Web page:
Bacterial diseases cause millions of deaths every year. Most of these bacteria were benign at some point in their evolutionary past, and we don’t always understand what turned them into disease-causing pathogens. In a new study, researchers have tracked down when this switch happened in one flesh-eating bacteria. They think the knowledge might help predict future epidemics. [more inside]
Harvard University and XVIVO have come together again (Previouslyw/ a commercial focus, Previouslierw/an Academic focus) to add to the growing series of scientific animations for BioVisions -- Harvard's multimedia lab in the department of Molecular and Cellular Biology. 'Protein Packing' strives to more accurately depict the molecular chaos in each and every cell, with proteins jittering around in what may seem like random motion. Proteins occupy roughly 40% of the cytoplasm, creating an environment that risks unintentional interaction and aggregation. Via diffusion and motor protein transport, these molecules are directed to sites where they are needed.
Much of this is no doubt inspired by the beautiful art and explained illustrations of David Goodsell, a biologist at Scripps who has been accurately portraying the crowdedness of the cellular landscape for a long time now.[more inside]
Scholars often speak of ancient Greek masculinity and manhood as if there was a single, monolithic, simple conception. I will show that the ancient Greeks, like us today, had competing models or constructions of gender and that what it meant to be a man was different in different contexts. I will focus on three constructions of the masculine gender in ancient (classical and post-classical) Greece: the Athenian civic model, the Spartan martial model, and the Stoic philosophical model. I will focus on how these share certain commonalities, how they differ in significant ways, how each makes sense in terms of larger ideological contexts and needs, and, finally how constructions of masculinities today draw from all three. (10 page PDF) [more inside]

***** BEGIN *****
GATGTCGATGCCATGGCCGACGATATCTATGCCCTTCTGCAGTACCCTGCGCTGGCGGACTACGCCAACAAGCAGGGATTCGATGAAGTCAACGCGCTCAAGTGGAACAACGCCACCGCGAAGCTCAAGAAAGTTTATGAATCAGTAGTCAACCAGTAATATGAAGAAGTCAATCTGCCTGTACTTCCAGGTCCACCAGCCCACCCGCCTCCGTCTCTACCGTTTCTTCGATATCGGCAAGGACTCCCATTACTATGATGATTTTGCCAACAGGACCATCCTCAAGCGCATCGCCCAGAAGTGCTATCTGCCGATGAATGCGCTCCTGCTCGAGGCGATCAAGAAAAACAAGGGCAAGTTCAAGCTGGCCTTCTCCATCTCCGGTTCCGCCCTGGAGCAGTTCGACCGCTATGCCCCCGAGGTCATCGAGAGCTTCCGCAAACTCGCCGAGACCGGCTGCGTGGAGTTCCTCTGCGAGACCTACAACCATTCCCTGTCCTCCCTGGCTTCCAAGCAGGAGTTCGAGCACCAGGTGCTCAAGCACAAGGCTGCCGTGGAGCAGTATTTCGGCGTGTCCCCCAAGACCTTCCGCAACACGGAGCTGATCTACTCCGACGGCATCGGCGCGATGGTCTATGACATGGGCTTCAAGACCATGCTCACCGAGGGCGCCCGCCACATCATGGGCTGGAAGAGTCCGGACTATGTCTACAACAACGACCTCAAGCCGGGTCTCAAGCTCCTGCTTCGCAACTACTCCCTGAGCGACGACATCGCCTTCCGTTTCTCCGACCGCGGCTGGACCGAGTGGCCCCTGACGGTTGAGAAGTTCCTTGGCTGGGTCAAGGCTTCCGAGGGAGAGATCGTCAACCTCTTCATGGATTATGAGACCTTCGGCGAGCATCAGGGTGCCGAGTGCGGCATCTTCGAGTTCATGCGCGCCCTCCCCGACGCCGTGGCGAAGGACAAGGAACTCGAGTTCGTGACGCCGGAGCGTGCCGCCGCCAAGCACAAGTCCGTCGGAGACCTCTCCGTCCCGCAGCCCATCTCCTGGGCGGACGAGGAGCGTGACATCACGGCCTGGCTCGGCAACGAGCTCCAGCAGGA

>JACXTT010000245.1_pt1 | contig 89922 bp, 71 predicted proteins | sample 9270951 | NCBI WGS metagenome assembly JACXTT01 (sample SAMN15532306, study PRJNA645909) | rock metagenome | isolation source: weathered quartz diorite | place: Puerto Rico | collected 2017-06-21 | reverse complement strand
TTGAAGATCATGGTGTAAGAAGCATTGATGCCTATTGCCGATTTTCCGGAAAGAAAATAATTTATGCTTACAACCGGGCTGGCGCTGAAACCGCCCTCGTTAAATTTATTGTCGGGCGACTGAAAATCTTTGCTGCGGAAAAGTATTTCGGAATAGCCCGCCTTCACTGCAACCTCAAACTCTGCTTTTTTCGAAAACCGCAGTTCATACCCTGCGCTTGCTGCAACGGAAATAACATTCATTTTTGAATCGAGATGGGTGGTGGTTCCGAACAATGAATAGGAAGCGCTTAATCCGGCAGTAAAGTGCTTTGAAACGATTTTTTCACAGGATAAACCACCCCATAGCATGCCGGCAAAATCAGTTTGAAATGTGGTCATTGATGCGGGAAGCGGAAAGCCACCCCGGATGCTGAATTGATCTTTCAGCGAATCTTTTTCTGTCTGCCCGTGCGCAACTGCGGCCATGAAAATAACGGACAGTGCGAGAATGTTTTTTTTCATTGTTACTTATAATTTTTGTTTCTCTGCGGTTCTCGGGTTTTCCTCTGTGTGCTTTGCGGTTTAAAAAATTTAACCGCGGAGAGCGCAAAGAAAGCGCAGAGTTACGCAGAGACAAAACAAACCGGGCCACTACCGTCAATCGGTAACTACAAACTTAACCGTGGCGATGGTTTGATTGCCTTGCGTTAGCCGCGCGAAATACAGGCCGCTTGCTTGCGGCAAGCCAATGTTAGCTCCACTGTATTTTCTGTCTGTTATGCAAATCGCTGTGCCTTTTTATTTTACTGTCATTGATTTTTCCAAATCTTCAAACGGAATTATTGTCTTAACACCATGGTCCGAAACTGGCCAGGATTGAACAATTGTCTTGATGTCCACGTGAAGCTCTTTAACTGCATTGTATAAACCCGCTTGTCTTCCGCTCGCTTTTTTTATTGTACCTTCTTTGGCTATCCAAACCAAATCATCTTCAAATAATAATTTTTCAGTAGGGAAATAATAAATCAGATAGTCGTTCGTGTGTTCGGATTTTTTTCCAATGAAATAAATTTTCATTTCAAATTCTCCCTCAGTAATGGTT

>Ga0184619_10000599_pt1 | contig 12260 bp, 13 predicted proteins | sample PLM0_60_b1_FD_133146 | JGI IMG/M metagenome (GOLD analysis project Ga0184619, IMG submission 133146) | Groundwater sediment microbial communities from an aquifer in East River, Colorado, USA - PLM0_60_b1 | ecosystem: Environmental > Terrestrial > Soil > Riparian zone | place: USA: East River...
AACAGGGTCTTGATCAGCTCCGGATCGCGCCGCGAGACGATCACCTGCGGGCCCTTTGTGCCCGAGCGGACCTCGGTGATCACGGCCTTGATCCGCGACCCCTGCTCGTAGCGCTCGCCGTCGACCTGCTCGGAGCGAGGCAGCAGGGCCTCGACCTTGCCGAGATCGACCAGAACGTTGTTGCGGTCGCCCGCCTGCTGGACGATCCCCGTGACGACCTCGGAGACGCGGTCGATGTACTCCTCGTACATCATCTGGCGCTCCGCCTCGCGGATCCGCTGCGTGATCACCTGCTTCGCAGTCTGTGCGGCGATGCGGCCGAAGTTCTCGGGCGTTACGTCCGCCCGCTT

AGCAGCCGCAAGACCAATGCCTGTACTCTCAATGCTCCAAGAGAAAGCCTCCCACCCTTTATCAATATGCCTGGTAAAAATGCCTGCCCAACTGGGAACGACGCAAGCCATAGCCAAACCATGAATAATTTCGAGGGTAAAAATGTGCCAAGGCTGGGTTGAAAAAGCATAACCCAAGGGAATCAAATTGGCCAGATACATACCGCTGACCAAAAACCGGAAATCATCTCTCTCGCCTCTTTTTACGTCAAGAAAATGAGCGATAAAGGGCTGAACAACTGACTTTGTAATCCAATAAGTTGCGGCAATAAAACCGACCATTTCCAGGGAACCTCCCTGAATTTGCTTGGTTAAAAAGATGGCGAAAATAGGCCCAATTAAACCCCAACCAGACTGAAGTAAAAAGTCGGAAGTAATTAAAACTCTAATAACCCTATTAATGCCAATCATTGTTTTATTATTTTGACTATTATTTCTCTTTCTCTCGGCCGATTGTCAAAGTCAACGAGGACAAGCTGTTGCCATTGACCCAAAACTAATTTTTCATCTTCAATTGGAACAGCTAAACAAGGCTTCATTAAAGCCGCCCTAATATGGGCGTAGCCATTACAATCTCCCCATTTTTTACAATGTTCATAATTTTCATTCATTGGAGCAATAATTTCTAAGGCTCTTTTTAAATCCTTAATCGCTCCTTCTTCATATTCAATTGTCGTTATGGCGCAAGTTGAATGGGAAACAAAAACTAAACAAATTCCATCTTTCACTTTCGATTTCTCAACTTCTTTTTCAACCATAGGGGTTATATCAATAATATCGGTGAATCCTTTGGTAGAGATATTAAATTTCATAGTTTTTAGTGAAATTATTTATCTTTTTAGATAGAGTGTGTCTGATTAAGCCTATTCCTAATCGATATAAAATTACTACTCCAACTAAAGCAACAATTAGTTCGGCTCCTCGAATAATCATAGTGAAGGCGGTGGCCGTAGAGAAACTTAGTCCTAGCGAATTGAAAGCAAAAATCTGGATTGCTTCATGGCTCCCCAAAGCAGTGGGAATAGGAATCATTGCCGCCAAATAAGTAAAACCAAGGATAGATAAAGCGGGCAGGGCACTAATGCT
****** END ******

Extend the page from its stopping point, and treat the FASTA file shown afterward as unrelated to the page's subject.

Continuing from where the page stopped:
This Video Will Hurt
A detailed explanation of a fascinating field of science and medicine by the always interesting C.G.P. Grey.[more inside]
In 1973, a small think-tank with the mandate of anticipating and preparing for future threats was formed inside the DoD, called the Office of Net Assessment. A RAND corp strategist named Andrew Marshall was placed at its head. Forty years later, he's still at it and has survived the latest round of budget cuts - for now. [more inside]
Because who is perfect? Disabled mannequins will be eliciting astonished looks from passers-by on Zurich's Bahnhofstrasse today. Between the perfect mannequins, there will be figures with scoliosis or brittle bone disease modelling the latest fashions. One will have shortened limbs; the other a malformed spine. The campaign has been devised for the International Day of Persons with Disabilities by Pro Infirmis, an organisation for the disabled.
Busty Mannequins and an Inflated Sense of Beauty in Venezuela In Venezuela, women are confronted with a culture of increasingly enhanced physiques fueled by beauty pageants and plastic surgery. - The New York Times [more inside]
Busty Mannequins and an Inflated Sense of Beauty in Venezuela In Venezuela, women are confronted with a culture of increasingly enhanced physiques fueled by beauty pageants and plastic surgery. - The New York Times [more inside]
The legal framework of terrorism has been ... complex. Under the Bush Administration, terrorists were deemd to be "unlawful enemy combatants," and not afforded the protections of the III Geneva Convention. The policy, thought not the name, has continued under the Obama Adminstration, and this indeterminate legal status has significantly complicated efforts to try or release them. However, there is an older legal model that may suffice: piracy. (previously [more inside]
"On a sunny day in 1998, Maura Gillison was walking across the campus of Johns Hopkins University in Baltimore, Maryland, thinking about a virus. The young oncologist bumped into the director of the university's cancer centre, who asked politely about her work. Gillison described her discovery of early evidence that human papillomavirus (HPV) — a ubiquitous pathogen that infects nearly every human at some point in their lives — could be causing tens of thousands of cases of throat cancer each year in the United States. The senior doctor stared down at Gillison, not saying a word. “That was the first clue that what I was doing was interesting to others and had potential significance,” recalls Gillison."
Human papillomavirus is causing a new form of head and neck cancer— leaving researchers scrambling to understand risk factors, tests and treatments.[more inside]
You Are Not So Smart: Survivorship Bias, demonstrated through Abraham Wald's work at the Statistical Research Group in World War 2. [more inside]